‘Notes of a Childhood’: Early Days, the Best of Times

Last semester I did a writing creative nonfiction class in which one of the tasks was to write a small response to a different prompt each week. Seeing as the semester is over I can now post this piece from week one. This week we had to write a ‘Notes of a Childhood’ poem/list. This was my take on the prompt!

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At first only Me; Mummy, Daddy, and Me.
Two years of quiet and then,
Half the attention but double the fun.
I talk to Mummy’s feet now,
As my sister has her arms.

England now.
Waking up in the dark for school,
Immaculate uniforms,
Shirt, skirt, duffle coat, and a beret of sorts to boot.
Socks drying in the microwave? …socks no more.
Porridge with golden syrup – hello dentist!
Or maybe Maccas if we’re running late,
Driving those narrow, winding lanes.

Walks, so many walks.
To ‘Plaxtol Disney Land’, the ‘Sheep Walk’, and more.
If not in the garden, then what is the point?
– Grass fishing
– Hide and seek
– Tea parties with teddies
– The trampoline

Despite this,
Such endless bickering,
Sisters, hey?
Poor Mum…
When will it stop?

They read us Harry Potter each night.
My favourite part of the day!
“It’s Her-myon-e not Her-meowne!”
(Dad never really got it right; I think he meant to, just to annoy us, to make us laugh.)

Back in Australia.
We pick out Dad’s shirt, tie, and cufflinks for work each night.
Our choices perfect…
Nearly every time!
My favourite was the purple shirt, Evelyn’s the white.

I read Harry Potter myself now.
Now finished in one weekend to avoid spoilers.
Dumbledore’s death rudely revealed to me in a school assembly of 2005
…I’m still bitter about that

More walks with Mum, and now a dog,
A groodle called George,
He’s a massive softie.
Always lots of grumbling on my part,
But reluctantly happy in the end.
“That was the best walk Mum!”

First time I see Dad cry,
Part of me hopes it’s the last.
New town, two houses, separate families.

“Things can only get better!” I say to Ev, she could never cope with change.

Me however, being older, I had to.

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Book Review: Bad Behaviour, Rebecca Starford

bad-behaviourGoodreads Blurb:

It should have been a time of acquiring confidence, building self respect and independence, of fostering a connection with the natural world through long hikes…

A gripping, compulsively readable memoir of bullying at an elite country boarding school.

 

 

 

 

My Thoughts:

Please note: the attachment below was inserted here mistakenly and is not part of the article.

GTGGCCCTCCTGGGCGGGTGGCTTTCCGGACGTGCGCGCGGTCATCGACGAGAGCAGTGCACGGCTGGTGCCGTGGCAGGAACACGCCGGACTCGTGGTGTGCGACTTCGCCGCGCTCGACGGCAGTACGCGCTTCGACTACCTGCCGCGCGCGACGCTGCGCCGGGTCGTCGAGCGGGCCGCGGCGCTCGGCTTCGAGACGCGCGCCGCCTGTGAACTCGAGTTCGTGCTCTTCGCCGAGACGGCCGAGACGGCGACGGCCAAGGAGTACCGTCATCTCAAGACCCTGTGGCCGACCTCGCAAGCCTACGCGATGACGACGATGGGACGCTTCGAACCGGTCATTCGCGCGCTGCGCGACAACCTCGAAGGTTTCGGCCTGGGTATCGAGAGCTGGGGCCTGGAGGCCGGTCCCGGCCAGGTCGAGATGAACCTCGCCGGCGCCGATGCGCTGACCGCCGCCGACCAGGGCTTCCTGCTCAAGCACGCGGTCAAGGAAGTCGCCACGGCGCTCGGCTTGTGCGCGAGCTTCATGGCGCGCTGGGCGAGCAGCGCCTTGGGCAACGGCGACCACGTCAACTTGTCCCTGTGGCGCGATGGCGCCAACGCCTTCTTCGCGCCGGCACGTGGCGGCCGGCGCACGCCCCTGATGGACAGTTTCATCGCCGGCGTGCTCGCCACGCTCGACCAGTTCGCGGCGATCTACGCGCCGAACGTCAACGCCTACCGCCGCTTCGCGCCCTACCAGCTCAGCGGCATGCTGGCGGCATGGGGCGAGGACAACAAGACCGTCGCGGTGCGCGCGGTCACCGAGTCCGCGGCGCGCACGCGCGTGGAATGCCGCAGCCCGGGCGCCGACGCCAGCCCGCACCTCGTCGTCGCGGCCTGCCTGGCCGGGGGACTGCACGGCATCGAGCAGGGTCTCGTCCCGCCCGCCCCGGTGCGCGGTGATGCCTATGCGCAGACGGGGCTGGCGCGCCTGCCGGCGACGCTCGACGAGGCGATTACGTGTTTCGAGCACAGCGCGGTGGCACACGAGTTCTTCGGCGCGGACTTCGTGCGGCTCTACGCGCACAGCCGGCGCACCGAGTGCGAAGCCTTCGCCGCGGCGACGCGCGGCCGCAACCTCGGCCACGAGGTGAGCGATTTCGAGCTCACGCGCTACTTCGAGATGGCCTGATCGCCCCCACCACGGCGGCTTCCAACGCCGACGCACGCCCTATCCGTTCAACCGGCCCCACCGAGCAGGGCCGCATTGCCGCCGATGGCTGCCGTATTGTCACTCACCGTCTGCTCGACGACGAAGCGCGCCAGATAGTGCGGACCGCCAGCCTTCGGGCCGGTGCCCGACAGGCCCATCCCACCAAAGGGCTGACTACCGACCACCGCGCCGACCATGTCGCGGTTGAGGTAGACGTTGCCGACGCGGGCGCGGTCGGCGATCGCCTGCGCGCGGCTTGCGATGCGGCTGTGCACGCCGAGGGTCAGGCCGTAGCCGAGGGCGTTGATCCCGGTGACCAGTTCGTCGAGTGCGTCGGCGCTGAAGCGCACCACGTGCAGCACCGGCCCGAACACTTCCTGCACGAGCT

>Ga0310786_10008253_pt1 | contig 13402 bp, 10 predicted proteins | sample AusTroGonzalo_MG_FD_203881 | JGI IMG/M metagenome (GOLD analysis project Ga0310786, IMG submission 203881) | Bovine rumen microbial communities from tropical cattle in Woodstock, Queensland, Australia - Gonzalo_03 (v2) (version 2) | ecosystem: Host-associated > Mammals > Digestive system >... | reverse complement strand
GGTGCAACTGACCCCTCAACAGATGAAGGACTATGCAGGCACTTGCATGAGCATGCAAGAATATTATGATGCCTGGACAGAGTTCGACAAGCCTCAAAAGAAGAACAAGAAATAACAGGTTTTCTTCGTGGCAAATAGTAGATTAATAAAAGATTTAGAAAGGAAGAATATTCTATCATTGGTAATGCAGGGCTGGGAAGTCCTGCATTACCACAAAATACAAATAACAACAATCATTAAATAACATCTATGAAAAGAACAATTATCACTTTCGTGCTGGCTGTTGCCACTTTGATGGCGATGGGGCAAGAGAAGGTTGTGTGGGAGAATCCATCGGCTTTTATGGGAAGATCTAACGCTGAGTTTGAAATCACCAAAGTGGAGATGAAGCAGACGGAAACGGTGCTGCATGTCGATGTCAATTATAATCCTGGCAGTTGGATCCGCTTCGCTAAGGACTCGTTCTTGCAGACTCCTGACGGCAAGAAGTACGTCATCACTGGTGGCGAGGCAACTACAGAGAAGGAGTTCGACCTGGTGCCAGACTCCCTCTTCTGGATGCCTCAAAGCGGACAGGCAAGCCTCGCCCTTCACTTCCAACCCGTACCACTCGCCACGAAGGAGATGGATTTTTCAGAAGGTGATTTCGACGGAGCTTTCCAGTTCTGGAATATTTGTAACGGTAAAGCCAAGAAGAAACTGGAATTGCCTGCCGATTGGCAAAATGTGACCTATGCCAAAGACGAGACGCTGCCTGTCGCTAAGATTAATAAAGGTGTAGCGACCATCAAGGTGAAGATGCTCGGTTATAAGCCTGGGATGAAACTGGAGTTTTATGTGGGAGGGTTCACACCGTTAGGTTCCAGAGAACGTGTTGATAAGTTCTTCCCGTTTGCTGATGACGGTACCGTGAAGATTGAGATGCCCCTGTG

Reading Bad Behaviour off the back of The Golden Child was either an interesting coincidence or just not a very well thought out decision on my part. I do not regret reading this memoir, more than that, I am so glad I did, but I feel there is a certain waiting time that I should have taken before reading a book of such a similar strain. The more I think about it now however, the more I come to realise that whenever I read it, I would still be just as shaken.

In writing Bad Behaviour, Rebecca Starford has written something which is incredibly, but beautifully raw. She paints a brutal picture of the pack mentality which can develop within large groups of school girls and how that can affect the victims of the resulting bullying. Her year spent in a Victorian boarding school not only brought out a side of herself which she never thought she had, but also left her scarred.

For me, this memoir left a much deeper impression than I could ever have expected. The scenes and actions of the girls a reminder of the first couple of years at my own all girls’ high school. Though for me and my year of girls the bullying never got as bad, it was all still was painfully familiar, and not just the group dynamic but the people as well. Despite this, it was written in such a way that even though the events recorded were true enough, to me they felt almost surreal. So that in finishing this book I was left with the feeling of waking up from a bad dream.

Reading the breakdown of the relationship between Rebecca and her mother however was what most struck a chord with me. It is something which I found to be the most heartbreaking to read. Lastly Rebecca Starford’s memoir is poignant, deep, and a real insight into the turmoil which teens experience and work through at this age. Beautifully written, this memoir something which I am sure will stay with me for quite a while.